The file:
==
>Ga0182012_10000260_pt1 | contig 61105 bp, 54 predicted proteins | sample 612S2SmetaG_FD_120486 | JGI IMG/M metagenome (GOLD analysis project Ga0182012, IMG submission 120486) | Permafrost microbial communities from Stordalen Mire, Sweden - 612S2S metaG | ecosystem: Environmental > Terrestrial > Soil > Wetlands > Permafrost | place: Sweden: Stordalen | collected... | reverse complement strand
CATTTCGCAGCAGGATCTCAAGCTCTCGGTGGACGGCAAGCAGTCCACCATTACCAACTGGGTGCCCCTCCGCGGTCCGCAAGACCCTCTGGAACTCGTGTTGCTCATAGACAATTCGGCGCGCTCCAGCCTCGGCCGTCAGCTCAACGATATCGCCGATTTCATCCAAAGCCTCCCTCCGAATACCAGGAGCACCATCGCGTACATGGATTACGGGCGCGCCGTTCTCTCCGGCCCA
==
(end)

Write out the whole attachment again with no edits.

>Ga0182012_10000260_pt1 | contig 61105 bp, 54 predicted proteins | sample 612S2SmetaG_FD_120486 | JGI IMG/M metagenome (GOLD analysis project Ga0182012, IMG submission 120486) | Permafrost microbial communities from Stordalen Mire, Sweden - 612S2S metaG | ecosystem: Environmental > Terrestrial > Soil > Wetlands > Permafrost | place: Sweden: Stordalen | collected... | reverse complement strand
CATTTCGCAGCAGGATCTCAAGCTCTCGGTGGACGGCAAGCAGTCCACCATTACCAACTGGGTGCCCCTCCGCGGTCCGCAAGACCCTCTGGAACTCGTGTTGCTCATAGACAATTCGGCGCGCTCCAGCCTCGGCCGTCAGCTCAACGATATCGCCGATTTCATCCAAAGCCTCCCTCCGAATACCAGGAGCACCATCGCGTACATGGATTACGGGCGCGCCGTTCTCTCCGGCCCA